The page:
Mechanical ventilation is a crucial component of the supportive care provided to patients with acute respiratory distress syndrome. Current practice stipulates the use of a low tidal volume (VT) of 6 ml/kg ideal body weight, the presumptive notion being that this limits overdistension of the tissues and thus reduces volutrauma. We have recently found, however, that airway pressure release ventilation (APRV) is efficacious at preventing ventilator-induced lung injury, yet APRV has a very different mechanical breath profile compared with conventional low-VT ventilation. To gain insight into the relative merits of these two ventilation modes, we measured lung mechanics and derecruitability in rats before and following Tween lavage. We fit to these lung mechanics measurements a computational model of the lung that accounts for both the degree of tissue distension of the open lung and the amount of lung derecruitment that takes place as a function of time. Using this model, we predicted how tissue distension, open lung fraction, and intratidal recruitment vary as a function of ventilator settings both for conventional low-VT ventilation and for APRV. Our predictions indicate that APRV is more effective at recruiting the lung than low-VT ventilation, but without causing more overdistension of the tissues. On the other hand, low-VT ventilation generally produces less intratidal recruitment than APRV. Predictions such as these may be useful for deciding on the relative benefits of different ventilation modes and thus may serve as a means for determining how to ventilate a given lung in the least injurious fashion.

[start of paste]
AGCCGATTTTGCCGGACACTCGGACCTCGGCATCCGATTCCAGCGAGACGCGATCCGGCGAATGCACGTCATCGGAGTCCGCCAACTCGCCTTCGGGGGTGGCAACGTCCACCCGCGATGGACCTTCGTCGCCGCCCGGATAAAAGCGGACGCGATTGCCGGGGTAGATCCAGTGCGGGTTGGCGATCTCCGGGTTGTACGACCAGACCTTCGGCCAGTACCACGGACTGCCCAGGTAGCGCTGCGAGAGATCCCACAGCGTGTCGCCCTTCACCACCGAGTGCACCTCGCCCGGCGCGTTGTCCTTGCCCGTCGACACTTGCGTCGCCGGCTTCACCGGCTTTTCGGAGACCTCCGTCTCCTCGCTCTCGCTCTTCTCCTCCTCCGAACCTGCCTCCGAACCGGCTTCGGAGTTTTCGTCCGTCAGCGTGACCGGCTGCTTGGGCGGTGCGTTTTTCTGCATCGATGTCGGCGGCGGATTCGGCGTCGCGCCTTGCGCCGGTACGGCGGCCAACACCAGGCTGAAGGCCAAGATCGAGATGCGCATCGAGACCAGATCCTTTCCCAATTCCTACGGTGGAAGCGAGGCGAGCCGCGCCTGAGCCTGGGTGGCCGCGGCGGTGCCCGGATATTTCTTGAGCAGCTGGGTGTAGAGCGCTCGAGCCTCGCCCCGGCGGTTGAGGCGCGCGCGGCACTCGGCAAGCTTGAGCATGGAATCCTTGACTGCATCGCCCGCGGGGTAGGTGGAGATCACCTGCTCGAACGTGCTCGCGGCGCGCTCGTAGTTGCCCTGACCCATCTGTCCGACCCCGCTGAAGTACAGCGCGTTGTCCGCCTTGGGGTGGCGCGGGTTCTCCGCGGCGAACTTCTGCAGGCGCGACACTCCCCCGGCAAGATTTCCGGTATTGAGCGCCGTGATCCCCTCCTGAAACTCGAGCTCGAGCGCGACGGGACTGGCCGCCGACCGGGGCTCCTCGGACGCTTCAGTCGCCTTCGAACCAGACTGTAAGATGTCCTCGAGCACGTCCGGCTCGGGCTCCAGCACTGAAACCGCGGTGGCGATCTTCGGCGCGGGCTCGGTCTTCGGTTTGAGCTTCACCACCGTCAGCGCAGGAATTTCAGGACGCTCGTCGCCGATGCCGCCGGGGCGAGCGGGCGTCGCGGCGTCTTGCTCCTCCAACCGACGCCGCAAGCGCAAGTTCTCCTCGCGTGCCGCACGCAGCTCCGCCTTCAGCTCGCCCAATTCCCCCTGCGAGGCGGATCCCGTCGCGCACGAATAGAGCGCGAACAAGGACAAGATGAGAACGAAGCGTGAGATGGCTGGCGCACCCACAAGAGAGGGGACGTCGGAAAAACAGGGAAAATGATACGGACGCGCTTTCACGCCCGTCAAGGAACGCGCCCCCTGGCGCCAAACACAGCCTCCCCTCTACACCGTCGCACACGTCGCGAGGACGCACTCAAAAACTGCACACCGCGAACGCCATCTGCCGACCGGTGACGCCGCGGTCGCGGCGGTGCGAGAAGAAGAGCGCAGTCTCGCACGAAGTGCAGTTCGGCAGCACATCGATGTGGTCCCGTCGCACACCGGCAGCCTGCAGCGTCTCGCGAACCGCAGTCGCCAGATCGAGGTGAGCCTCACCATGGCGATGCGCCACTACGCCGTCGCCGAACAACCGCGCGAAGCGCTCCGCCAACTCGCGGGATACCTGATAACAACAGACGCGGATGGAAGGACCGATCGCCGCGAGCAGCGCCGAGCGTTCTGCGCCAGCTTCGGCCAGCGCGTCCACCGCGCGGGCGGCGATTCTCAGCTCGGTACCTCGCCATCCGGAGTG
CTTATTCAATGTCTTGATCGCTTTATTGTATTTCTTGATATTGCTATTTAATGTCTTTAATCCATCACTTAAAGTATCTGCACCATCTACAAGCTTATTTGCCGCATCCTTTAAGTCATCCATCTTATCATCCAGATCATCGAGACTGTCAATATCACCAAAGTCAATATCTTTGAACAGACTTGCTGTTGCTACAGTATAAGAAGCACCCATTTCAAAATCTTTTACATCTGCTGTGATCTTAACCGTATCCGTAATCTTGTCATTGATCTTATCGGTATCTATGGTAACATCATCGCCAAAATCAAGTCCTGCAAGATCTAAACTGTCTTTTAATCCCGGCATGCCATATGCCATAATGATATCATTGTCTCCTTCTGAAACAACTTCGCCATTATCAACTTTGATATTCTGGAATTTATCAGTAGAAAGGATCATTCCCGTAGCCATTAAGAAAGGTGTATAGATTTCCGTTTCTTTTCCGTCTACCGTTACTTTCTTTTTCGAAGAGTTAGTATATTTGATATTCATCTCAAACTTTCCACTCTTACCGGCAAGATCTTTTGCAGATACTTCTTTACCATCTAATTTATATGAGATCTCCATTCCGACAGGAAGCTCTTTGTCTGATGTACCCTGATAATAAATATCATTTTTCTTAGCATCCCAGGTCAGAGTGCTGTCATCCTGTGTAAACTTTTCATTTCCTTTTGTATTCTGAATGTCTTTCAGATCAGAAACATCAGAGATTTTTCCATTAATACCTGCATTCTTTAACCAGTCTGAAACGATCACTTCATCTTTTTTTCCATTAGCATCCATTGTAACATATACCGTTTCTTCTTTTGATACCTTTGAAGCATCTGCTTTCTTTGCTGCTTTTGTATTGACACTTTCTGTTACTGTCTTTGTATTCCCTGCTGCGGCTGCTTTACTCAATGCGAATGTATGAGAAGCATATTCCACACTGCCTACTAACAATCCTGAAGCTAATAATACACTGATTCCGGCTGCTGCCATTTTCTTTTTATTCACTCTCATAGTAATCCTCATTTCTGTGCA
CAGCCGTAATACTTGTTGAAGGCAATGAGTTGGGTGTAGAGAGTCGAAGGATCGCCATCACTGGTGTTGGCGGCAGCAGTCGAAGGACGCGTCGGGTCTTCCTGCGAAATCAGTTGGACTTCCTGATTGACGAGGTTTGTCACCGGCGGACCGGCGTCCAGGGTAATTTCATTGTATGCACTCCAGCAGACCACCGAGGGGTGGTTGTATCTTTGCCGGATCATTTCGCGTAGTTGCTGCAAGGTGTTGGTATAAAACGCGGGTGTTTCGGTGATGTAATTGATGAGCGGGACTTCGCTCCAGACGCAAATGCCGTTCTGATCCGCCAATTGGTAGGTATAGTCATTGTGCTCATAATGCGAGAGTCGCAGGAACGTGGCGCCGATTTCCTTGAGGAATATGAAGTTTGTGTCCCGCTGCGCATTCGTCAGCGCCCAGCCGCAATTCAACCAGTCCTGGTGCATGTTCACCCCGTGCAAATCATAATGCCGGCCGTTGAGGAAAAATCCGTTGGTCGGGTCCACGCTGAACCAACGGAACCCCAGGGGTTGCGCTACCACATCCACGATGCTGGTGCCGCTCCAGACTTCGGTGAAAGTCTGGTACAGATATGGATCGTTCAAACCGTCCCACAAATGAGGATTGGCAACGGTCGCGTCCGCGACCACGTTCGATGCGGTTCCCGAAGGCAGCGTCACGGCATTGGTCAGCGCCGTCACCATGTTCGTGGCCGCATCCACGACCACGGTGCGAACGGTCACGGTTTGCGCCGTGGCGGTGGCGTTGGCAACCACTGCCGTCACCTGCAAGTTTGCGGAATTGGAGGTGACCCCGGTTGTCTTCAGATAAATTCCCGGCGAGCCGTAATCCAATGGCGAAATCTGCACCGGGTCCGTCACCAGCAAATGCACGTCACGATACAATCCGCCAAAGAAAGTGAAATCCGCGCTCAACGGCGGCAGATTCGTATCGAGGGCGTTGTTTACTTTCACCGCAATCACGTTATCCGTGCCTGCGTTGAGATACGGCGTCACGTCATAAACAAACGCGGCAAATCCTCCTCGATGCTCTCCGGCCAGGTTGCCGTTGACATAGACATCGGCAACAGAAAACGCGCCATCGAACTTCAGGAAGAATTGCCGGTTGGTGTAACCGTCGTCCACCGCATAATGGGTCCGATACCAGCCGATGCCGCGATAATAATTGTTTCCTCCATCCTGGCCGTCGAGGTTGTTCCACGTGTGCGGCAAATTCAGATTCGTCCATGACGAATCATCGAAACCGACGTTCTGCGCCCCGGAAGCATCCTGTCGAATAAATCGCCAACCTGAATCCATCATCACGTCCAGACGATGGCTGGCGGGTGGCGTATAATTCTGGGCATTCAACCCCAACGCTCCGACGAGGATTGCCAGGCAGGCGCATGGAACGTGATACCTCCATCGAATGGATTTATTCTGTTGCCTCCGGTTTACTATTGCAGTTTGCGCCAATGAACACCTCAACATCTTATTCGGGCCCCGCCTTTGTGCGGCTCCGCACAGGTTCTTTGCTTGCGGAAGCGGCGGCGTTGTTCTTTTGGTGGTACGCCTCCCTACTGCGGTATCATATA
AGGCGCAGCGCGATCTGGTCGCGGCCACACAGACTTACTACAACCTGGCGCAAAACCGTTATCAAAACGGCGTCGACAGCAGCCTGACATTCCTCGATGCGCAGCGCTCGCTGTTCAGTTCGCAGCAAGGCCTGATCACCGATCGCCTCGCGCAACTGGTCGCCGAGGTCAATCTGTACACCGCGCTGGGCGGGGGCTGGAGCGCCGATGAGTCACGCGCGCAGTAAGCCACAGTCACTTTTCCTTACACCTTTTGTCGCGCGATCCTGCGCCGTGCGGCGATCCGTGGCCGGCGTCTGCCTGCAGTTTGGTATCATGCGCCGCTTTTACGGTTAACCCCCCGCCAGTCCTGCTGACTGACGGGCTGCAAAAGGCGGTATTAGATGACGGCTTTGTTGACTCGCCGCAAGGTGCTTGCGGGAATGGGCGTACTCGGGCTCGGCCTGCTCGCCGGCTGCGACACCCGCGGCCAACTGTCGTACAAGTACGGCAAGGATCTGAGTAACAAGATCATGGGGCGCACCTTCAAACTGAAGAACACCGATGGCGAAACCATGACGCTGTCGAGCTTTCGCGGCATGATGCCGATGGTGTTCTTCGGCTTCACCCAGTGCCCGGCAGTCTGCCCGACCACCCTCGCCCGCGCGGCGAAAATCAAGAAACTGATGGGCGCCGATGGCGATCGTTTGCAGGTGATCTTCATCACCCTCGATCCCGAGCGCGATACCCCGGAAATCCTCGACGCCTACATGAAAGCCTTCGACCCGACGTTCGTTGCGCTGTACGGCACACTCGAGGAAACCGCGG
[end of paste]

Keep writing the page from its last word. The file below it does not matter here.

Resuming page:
Keywords: ARDS; lung injury; mechanical ventilation; predictive computational model.
Copyright © 2015 the American Physiological Society.